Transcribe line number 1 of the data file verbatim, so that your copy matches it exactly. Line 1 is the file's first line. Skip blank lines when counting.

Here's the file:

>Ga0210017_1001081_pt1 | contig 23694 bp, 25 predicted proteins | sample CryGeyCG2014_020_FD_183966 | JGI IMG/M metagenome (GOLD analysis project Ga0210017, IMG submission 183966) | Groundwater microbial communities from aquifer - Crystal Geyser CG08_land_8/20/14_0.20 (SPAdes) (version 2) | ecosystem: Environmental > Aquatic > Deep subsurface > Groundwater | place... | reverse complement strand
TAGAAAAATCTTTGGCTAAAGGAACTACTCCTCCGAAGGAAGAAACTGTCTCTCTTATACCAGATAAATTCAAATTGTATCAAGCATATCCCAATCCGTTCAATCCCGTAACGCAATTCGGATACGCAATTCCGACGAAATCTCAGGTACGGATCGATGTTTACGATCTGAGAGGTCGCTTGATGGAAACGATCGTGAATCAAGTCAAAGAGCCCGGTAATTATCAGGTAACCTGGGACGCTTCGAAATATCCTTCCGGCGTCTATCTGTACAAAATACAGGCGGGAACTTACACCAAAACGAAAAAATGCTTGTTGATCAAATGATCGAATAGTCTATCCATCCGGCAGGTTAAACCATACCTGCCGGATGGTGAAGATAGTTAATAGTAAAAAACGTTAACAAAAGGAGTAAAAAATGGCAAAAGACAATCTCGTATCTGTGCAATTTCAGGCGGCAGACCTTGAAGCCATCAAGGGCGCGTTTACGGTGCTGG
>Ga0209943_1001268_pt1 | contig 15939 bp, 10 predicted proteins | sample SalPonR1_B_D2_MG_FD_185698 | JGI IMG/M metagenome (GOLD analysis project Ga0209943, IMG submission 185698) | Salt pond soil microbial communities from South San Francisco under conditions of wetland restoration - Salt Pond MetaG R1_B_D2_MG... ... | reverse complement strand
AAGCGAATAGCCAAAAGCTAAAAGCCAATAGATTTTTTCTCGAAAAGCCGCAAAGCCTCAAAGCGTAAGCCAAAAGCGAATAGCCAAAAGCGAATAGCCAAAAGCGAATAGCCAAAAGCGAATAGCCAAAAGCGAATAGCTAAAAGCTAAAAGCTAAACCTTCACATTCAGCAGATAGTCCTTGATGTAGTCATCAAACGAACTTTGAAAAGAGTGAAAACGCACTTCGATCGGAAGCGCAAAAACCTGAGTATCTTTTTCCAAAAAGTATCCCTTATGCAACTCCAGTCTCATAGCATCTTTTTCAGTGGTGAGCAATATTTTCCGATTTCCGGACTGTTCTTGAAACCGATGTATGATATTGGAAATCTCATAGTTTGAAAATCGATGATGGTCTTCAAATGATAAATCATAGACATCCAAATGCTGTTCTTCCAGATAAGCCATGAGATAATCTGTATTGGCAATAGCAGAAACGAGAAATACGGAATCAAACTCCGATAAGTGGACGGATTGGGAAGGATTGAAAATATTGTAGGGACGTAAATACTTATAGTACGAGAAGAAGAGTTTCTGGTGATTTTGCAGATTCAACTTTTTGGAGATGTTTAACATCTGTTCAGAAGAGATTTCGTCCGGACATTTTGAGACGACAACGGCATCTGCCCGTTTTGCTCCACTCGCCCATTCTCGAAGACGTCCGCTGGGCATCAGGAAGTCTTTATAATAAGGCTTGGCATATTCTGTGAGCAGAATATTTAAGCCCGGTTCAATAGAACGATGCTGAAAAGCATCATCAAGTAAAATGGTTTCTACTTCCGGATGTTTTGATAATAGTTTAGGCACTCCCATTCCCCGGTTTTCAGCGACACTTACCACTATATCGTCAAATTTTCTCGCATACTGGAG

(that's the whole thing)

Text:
>Ga0210017_1001081_pt1 | contig 23694 bp, 25 predicted proteins | sample CryGeyCG2014_020_FD_183966 | JGI IMG/M metagenome (GOLD analysis project Ga0210017, IMG submission 183966) | Groundwater microbial communities from aquifer - Crystal Geyser CG08_land_8/20/14_0.20 (SPAdes) (version 2) | ecosystem: Environmental > Aquatic > Deep subsurface > Groundwater | place... | reverse complement strand